A line of demarcation is defined as: A line defining the boundary of a buffer zone or area of limitation. A line of demarcation may also be used to define the forward limits of disputing or belligerent forces after each phase of disengagement or withdrawal has been completed. The term is is commonly used to denote a temporary geopolitical border, often agreed upon as part of an armistice or ceasefire. The most famous line of demarcation in recent history is the Military Demarcation Line, also known as the Armistice Line which forms the border between North Korea and South Korea. There also was the late Libyan leader Muammar Gaddafi's ironically named "Line of Death". But enough history, you get the point. The more important thing is: How does this relate to your data center?
I meet with many of our customers across the globe, and one thing that the vast majority have in common is this: there are lines of demarcation that exist to separate the responsibility for the various teams who manage the mainframe, FICON SAN, mainframe storage, and the network. If you are running Linux on System z, there are likely more, but that is another story (future post). I'd like to focus the rest of this post on the line of demarcation that exists in many business continuity architectures. That is the line of demarcation between the team(s) that manage the mainframe/mainframe storage/ FICON directors-channel extension, and the team that manages the network for cross site connectivity. I like to call this the Storage-Network Line of Demarcation.
The majority of you have two sites, and have a cascaded, multi- fabric FICON architecture connecting these two sites. The distance between sites and your RPO/RTO will dictate if you are doing synchronous or asynchronous DASD replication across the network between sites. Many of you also have a form of mainframe virtual tape solution performing replication between sites via your network as well. Some of you have more than two sites. For example, you may have two sites located fairly close together and you perform synchronous DASD replication between those 2 sites. You then have another site located a long distance apart, and perform asynchronous DASD and/or virtual tape replication between them. If you are running IBM's Geographically Dispersed Parallel Sysplex, you have even more host related connectivity traversing the network.
Question for my mainframe and storage friends: who is responsible for the network connectivity/hardware for your data traffic between sites?
What I typically see when I meet with our customers is a line of demarcation exists between mainframe/storage and network. For example: a customer running XRC between sites and using a Brocade FX8-24 FCIP extension blade in their DCX 8510 FICON director. That FX8-24 will be connected to a network of some sorts, which then connects to another FX8-24 and DCX8510 at the remote site. More often than not, the team responsible for the FX8-24s, and the data traffic running between them, have no say at all when it comes to the network they are connected to.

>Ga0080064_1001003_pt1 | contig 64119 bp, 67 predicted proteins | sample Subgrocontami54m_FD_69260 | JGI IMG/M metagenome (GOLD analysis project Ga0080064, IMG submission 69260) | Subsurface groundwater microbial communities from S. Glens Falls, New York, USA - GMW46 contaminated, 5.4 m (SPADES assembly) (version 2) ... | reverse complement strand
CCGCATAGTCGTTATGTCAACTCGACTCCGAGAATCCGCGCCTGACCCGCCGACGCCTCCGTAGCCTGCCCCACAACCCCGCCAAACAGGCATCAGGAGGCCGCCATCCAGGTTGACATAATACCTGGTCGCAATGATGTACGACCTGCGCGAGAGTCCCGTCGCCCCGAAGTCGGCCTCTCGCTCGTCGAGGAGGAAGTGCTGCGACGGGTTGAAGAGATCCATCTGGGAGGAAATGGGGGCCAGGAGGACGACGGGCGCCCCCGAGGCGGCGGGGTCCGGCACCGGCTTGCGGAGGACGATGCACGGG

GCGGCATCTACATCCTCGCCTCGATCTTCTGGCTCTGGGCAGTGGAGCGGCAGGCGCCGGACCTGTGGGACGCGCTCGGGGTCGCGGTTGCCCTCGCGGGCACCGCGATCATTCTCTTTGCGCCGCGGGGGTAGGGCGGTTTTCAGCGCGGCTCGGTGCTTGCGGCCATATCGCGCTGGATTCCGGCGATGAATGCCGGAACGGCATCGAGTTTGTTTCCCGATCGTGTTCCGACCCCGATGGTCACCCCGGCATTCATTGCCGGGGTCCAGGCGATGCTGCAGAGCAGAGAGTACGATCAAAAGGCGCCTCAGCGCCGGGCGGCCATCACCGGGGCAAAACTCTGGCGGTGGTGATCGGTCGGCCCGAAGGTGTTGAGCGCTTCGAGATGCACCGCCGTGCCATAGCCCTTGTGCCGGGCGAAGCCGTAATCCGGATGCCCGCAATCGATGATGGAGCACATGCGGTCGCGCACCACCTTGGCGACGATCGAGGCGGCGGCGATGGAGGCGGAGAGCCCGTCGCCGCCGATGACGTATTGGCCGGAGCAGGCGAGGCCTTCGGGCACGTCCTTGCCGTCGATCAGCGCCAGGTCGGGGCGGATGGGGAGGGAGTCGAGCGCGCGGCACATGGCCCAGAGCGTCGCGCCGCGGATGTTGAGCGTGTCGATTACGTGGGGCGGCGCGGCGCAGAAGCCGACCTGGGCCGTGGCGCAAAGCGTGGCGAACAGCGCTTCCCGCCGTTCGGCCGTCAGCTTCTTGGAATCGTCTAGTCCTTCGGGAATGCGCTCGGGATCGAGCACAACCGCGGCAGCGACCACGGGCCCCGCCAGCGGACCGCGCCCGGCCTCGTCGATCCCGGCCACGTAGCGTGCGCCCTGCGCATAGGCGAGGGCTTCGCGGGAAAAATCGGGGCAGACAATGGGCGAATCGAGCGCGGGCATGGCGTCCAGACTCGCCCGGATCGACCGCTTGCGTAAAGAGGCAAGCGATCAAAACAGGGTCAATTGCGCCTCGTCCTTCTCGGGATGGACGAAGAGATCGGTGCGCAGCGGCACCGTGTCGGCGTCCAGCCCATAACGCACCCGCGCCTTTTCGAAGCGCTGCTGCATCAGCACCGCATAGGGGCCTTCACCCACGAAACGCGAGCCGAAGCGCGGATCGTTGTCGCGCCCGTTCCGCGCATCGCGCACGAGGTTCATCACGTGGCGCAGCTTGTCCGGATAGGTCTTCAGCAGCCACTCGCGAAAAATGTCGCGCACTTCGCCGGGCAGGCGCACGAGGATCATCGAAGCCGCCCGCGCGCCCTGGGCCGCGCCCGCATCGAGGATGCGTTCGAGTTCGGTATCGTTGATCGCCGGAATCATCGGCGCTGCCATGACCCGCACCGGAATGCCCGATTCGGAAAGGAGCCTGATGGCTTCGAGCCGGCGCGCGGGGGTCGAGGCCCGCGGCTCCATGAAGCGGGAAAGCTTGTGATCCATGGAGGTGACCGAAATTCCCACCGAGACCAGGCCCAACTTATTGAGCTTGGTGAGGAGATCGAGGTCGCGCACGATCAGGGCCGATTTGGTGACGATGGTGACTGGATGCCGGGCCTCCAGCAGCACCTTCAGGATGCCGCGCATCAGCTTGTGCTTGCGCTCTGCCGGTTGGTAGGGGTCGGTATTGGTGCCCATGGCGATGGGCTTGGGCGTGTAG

And guess where the problems usually are (especially if DWDM is involved)? And guess who typically is held responsible/ gets the blame for the intersite data traffic performance problems (hint: not the network team and their equipment)?
Or worse yet, in addition to the line of demarcation, I often see that the network equipment, whether it be IP, DWDM, etc is old, slow, poor performing hardware that simply cannot keep up with the FX8-24 and DCX8510 performance, hence creating a bottleneck. What does this do to your RPO and RTO?
There is a better, less political way, that allows you to have control of all the hardware in these networks. Less infighting, with a simpler network with better performance that is easier to manage. And an improved disaster recovery/business continuity posture for your enterprise. I think your CIO and CTO will like it too.
IBM just published a Redguide (authored by Brocade) that will introduce this idea of an integrated sysplex network in more depth. I will be blogging more frequently on this topic to discuss it in more technical depth. I also will be "tweeting" frequently on this topic. For now, please enjoy the brief Redguide.
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